THE ONE TO BLAME? Nico Rosberg received the backlash in the aftermath of his and Lewis Hamilton's crash at the 2016 Spanish GP. Image: AP / Kamran Jebreili
Cape Town - For the first time in three races, at the 2016 Spanish GP, the Hammer, Lewis Hamilton, had a clean run in qualifying and duly nailed pole - after which he fluffed his umpteenth start since the introduction of manually operated hand clutches.
Into Turn One, a determined Nico Rosberg therefore had the chance to sweep across Hamilton’s bow and he did so imperiously.
Turn Two was business as usual.
READ: As it happened - 2016 Spanish GP
And then came Turn Three, a super long, super-fast right hander feeding into a short blitz down to Turn Four.
Wrong engine settings
Rosberg exited Three in the wrong engine mode. He had no pace. His car therefore failed to sling itself to the outer limits of the track. The German himself made no effort to go there either. He purposely hugged the middle of the track, so much the better to cover the nearby channel into Four, where Hamilton was destined to attack.
Which Hamilton did. He came at Rosberg. He came at him hard, catching hand over fist and sweeping diagonally across the tarmac to usurp the inside line.
In a flash, Hamilton had proceeded to pierce the gap between Rosberg and the edge of the track.
But an extremely determined foe had clearly resolved not to lose this war, come what may. Rosberg blocked right up to the edge of the world. Having no time to dab the brakes and pull out of his attempted pass, and to avoid contact, Hamilton instinctively flicked his car into no man’s land where he lost control, spun and collected Rosberg.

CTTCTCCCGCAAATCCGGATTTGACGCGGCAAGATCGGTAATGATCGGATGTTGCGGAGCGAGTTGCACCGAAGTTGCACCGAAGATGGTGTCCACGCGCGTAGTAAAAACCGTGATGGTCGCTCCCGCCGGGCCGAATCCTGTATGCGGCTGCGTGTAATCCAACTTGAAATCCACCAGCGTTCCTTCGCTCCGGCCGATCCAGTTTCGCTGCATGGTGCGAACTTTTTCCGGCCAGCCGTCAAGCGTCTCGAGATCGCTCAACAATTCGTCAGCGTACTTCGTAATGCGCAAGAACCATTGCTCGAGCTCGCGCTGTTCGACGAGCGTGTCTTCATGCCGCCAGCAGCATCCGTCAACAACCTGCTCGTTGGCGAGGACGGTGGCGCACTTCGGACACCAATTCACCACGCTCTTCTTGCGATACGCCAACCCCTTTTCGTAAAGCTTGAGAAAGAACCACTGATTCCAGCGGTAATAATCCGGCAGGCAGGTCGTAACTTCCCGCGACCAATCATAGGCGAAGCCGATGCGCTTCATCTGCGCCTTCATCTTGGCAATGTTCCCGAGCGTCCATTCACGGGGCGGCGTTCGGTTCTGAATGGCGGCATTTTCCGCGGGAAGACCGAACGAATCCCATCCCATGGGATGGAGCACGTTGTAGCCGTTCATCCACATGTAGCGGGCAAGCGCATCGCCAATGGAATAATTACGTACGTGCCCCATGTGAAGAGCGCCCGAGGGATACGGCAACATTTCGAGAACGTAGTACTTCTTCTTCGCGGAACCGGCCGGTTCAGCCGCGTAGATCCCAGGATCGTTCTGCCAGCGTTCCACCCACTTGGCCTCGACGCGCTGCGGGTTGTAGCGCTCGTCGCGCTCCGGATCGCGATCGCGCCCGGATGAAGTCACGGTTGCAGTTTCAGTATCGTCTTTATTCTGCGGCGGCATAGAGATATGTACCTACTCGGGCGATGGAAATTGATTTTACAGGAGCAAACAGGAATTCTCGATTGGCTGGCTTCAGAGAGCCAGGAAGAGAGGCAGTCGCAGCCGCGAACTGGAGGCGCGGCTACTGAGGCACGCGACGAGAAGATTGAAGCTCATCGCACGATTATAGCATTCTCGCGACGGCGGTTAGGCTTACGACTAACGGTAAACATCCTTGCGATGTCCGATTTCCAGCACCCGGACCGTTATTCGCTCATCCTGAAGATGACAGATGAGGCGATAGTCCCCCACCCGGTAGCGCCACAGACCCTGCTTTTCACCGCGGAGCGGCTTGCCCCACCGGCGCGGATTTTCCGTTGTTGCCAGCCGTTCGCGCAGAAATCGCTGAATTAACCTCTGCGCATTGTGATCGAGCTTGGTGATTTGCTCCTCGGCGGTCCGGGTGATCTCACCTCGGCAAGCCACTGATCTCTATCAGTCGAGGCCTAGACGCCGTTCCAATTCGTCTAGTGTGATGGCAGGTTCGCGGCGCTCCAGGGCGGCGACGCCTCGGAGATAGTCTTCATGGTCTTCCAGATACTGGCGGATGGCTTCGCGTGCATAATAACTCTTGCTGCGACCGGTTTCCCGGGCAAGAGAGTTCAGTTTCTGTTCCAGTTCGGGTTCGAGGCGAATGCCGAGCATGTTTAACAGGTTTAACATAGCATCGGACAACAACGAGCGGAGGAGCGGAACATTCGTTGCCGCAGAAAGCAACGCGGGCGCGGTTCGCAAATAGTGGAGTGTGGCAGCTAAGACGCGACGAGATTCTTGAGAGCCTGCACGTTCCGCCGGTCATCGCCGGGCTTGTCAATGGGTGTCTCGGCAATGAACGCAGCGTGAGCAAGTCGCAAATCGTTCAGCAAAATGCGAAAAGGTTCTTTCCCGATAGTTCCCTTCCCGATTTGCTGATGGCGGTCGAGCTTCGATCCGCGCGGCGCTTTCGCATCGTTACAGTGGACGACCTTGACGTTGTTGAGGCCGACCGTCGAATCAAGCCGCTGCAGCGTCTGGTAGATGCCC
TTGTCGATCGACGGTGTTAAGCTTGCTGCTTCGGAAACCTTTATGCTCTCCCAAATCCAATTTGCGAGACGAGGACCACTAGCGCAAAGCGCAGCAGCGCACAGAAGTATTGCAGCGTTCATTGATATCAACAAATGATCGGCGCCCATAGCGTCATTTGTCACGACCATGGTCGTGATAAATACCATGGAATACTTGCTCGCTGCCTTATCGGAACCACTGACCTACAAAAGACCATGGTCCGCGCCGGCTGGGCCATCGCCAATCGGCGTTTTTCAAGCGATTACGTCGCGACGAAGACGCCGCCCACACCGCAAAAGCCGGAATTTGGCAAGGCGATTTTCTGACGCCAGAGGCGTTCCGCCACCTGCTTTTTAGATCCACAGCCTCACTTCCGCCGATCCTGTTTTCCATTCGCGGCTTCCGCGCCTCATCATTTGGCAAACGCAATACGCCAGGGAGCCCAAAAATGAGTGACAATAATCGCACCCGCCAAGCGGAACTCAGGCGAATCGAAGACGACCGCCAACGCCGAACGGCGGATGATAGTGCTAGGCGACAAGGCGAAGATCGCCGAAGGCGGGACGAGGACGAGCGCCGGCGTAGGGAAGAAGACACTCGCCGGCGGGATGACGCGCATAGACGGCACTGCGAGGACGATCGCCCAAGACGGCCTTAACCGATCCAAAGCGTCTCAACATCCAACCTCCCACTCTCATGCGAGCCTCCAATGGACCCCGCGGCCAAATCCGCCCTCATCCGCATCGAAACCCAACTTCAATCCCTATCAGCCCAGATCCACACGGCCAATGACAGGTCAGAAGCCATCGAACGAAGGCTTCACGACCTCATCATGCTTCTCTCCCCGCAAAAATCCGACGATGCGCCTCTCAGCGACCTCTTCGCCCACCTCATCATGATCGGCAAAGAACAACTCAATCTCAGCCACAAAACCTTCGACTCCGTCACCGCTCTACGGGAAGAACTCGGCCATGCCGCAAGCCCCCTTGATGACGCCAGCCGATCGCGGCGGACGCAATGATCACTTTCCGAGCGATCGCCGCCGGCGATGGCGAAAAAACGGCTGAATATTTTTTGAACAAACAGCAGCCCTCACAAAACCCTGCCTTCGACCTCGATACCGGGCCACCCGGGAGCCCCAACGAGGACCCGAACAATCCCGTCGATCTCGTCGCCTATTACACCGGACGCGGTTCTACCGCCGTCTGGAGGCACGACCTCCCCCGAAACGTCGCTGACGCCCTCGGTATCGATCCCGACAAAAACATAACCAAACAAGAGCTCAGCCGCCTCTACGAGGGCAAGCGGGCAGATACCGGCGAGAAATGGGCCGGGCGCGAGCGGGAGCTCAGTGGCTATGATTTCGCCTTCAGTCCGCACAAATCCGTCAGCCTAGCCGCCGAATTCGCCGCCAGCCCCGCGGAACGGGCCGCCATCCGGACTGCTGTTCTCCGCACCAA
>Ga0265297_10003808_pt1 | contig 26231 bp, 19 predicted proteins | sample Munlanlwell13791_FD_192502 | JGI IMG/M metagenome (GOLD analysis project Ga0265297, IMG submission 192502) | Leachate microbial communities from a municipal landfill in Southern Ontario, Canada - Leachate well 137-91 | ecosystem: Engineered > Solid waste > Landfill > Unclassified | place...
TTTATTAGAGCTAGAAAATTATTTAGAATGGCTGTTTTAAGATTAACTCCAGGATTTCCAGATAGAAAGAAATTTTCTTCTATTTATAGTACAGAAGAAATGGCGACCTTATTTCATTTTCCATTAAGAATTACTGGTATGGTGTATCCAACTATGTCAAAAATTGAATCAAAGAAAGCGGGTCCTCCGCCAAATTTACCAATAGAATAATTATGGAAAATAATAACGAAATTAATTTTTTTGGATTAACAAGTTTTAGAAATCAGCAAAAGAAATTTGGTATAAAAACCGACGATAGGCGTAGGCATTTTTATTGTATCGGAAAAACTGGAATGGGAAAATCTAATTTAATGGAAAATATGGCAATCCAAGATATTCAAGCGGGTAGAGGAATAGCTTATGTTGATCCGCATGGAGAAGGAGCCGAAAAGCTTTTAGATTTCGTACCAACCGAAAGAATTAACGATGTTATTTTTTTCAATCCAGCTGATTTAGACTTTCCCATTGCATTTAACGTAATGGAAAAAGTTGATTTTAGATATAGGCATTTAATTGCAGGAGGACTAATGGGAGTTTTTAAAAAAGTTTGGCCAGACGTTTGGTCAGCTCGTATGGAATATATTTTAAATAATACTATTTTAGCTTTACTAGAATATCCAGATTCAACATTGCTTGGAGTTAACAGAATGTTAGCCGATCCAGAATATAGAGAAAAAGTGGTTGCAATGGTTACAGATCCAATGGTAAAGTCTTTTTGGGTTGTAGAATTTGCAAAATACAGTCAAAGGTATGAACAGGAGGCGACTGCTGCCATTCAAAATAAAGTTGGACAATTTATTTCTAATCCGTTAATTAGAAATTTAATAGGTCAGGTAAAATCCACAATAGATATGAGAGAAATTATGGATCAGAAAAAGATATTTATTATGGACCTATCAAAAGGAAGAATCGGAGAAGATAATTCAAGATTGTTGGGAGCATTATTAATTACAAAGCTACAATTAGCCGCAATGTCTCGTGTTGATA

It was all over in one violent flash. Commentator David Coulthard blamed Rosberg straight away. Racer Anthony Davidson took his time to do a brilliant analysis afterwards, coming to the same conclusion: Rosberg simply drove Hamilton of the road.
READ: Spanish GP - Hamilton, Rosberg collide on opening lap
Yet, Niki Lauda accused Hamilton of being overly aggressive, which was another good example of three simple Formula 1 truths: (1) Lauda shoots his mouth off; (2) Lauda can’t actually think; and (3) Lauda is as useless as he used to be as an advisor for Ferrari and Jaguar.
He should be fired.
Sir Jackie Stewart ain’t much better. The Scot also blamed Hamilton, but that’s because Stewart, like Lauda, first take sides and then apportions blame. Hamilton’s ways are alien to the Scot. Therefore Lewis is always the culprit in Stewart’s eyes.
List of shady moves
Stewart never understood Senna either.
Yet, those who called Rosgate correctly, seemed to remember some other skeletons in Rosberg’s cupboard. Like a clumsy move at Spa 2014, where he, perhaps intentionally, drove into Hamilton. Like Monaco qualifying 2014, where Rosberg, perhaps intentionally, slid into an escape road to stop the session, which prevented Hamilton from going for pole on his final Q3 run.
Shades, there, of the other German who, intentionally, clattered into the barriers to spoil Fernando Alonso’s final qualifying run at the 2006 Monaco GP.
Those with longer memories will also remember how Rosberg ran Hamilton off the track completely, in Bahrain 2012, when The Hammer was still driving for McLaren.
And if, after Spain 2016, you were still sceptical about the underhand and vindictive nature of Rosberg’s racing, look no further than Austria 2016.
READ: 2016 Spanish GP - 5 memorable F1 moments
The Mercedes clash on Spanish soil nevertheless opened the door for a significant maiden Grand Prix victory. Max Verstappen was the name of an 18-year-old from Holland, newly promoted to Red Bull, who won first time out for the team to become the youngest F1 winner ever.
Not a big deal. His team mate, who should have won, got the poisoned end of a bad strategy stick. And Verstappen’s closest pursuer was a slow old man who, in his previous F1 life, used to be known as The Flying Finn.
So, the Dutch teenager just had to keep his Red Bull on the road to win - which even Maldonado once managed in Barcelona.